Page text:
Origin of myths

Gustave Moreau (1826-1898) - La chimère (1867), Fogg Art Museum de Cambridge, États-Unis

Gustave Moreau (1826-1898) - La chimère (1867), Fogg Art Museum de Cambridge, États-Unis

“What am I doing here?” “What’s the point of it all?” “And where are we heading?” “Am I going to die one day? And where will I go then?” The big unanswered questions are still posed today just as they were years ago by the first men who uttered them. Hence the origin of myths.

The word myth seems to have been invented in the 19th century to describe stories about the origins of the world and about mankind, in particular those of ancient civilisations such as the Assyrian civilisation (from Mesopotamia), Hebrew, Greek and Roman civilisations etc. Mythology is the study of these stories, of which only fragments remain, and which have continued to change over the course of these multi-millennial civilisations. And what can we surmise from the first mythical stories that came about during Magdalenian times, of which only a few wall frescos remain?  Well, not a lot.
In other words, in our science-orientated age, disciplinary fields examining humanity’s great past consider the word myth as a crafty word for fairy story. The ancients certainly told some stories, for sure. Whereas today, with astrophysics and the string theory, things are far more logical, things are far more serious.

But if we look at the ancient Greek civilisation, whose myths were written down by Homer – finally someone to be reckoned with – they focused on maths as we do, they built the Parthenon and predicted eclipses… “It was back in pre-Socratic times that people distinguished, as Pindare said, between muthos and logos, sacred fantasies and rational discourse.” (Lucien Jerphagnon, Au bonheur des sages) With the birth of philosophy, rational discourse examined these great narratives that focused on root causes but tried to keep the allegorical dimension of myths intact. Lucien Jerphagon reminds us of a certain literary critic called Theagenes of Rhegium (5th century BC) who did this to maintain the reality of Homeric myths. Ancient historian and philosopher Paul Veyne also entitled one of his pieces of work:  Do Greeks believe their myths? Certainly, but not without understanding that Apollo would not be coming to shake their hands as they exited the temple or sharing a glass of ouzo with them in the bar opposite it. Every faith has its mystery.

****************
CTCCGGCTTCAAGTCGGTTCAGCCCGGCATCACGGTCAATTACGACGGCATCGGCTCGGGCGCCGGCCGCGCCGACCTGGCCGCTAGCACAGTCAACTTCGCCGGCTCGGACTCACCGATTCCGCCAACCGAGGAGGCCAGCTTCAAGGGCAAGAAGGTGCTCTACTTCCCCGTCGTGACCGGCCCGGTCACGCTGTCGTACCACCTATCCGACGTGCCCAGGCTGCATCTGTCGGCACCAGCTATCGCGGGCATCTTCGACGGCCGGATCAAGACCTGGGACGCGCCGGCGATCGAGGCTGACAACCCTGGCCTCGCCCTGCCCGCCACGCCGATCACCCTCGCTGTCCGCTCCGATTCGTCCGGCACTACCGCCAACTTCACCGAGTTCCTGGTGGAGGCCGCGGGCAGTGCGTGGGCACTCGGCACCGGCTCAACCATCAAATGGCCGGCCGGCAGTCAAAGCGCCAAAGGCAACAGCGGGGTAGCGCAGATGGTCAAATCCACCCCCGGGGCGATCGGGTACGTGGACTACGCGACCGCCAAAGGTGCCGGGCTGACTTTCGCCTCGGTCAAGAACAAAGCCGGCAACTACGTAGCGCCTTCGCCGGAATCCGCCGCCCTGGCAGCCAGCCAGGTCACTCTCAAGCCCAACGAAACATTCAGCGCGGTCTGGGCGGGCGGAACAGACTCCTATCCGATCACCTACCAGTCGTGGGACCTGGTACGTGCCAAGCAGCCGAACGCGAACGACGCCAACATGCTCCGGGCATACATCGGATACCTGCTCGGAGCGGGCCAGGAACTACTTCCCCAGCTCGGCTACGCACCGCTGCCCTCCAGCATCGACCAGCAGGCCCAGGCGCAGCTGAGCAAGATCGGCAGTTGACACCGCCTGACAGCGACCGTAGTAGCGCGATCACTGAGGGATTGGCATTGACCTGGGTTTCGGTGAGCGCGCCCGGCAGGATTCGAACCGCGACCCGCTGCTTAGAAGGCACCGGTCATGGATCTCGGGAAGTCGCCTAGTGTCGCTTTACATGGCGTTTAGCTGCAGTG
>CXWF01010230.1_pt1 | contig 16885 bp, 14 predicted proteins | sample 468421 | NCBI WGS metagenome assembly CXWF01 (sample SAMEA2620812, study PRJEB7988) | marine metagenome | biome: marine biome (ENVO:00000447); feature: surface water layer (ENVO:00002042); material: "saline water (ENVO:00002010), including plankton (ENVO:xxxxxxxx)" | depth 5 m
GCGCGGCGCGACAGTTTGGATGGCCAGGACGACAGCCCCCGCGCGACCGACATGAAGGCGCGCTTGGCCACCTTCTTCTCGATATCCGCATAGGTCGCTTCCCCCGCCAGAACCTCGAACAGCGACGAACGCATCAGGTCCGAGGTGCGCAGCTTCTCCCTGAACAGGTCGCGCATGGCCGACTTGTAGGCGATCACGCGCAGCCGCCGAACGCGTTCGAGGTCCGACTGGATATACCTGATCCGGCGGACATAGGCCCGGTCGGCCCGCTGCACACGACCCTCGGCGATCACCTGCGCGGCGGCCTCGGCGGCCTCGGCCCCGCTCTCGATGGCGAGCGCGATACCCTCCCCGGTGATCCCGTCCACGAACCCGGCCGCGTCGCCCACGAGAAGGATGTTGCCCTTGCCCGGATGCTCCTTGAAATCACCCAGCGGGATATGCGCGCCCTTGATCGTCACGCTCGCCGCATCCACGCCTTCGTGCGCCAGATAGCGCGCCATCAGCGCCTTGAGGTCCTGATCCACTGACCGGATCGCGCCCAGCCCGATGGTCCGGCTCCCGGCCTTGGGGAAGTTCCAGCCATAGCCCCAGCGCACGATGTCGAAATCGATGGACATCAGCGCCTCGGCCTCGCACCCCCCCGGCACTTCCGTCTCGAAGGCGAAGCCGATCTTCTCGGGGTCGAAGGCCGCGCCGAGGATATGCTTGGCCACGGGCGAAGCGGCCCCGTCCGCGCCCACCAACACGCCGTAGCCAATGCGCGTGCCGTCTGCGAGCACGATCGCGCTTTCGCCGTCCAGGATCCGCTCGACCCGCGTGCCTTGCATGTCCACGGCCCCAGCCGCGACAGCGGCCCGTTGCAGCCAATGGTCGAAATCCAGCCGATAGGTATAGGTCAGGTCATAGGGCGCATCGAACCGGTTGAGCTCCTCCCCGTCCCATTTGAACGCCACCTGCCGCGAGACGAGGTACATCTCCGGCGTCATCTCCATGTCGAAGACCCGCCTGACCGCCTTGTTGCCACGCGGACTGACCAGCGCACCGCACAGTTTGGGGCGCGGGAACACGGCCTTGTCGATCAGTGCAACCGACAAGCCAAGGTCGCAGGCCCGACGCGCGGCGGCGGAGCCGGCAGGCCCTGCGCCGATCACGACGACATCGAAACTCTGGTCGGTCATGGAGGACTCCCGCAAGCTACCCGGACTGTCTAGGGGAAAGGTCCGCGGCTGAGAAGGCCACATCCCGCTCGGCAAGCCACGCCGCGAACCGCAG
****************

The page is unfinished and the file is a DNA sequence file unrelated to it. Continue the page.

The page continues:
There has probably never been a human society without myths to explain the inexplicable, shedding light on the invisible and looking at the Cause of everything. Because they start a dialogue with the absolute and the very heart of the unresolved.  They reflect humanity in a cosmic mirror and give society its collective soul. « The myth gives the finite what is missing in infinity, and what it needs from eternity. » (Lucien Jerphagnon, ibid.) The myth, by starting with a beginning, authorises a destination: something beyond this life down here. This origin is the foundation of faith and of a future that is more engaging than nothingness, the latter being no laughing matter every day. Is the origin of myths not the neocortex of the hominid since he began to talk and give it a name, even before any transcendence or reflexivity? The bud of a myth lies in the « fears, dreams and outrage rooted deep within us. » (Jacqueline de Romilly, quoted by Lucien Jerphagnon, ibid.) Its presence allows us to hope. The great transcendence of monotheistic religions has substituted primordial myths but derive, nevertheless, from the same spirit.

But a myth is not just a story. It is a living thing because of the way it is transmitted, by its evolution and by the religious beliefs that consecrate it. « Since mythical thought does not clearly fix its departure point or arrival point, it never achieves its full trajectory: there is always something more to be experienced. Like rites, myths are interminable » (Claude Levi-Strauss)

These days, the divorce in Renaissance times between science and rationality on the one hand and the sacred history of origins and the supernatural on the other hand created an irrevocable schism. Yet many great scientists have faith and are religious. There are basically two spiritual regimes, one analytical, one driven by passion. One overshadows, the other is unassuming. Both are fertile soil for the other. And that’s why when philosopher Adorno said that God was dead he was everywhere: the original myths were revoked but others abounded, led people astray, were short on fervour and religious rites. These small time myths are gathering momentum, as human beings seem divinely gifted at believing without belief; believing a little bit on the quiet, but unshakeably so.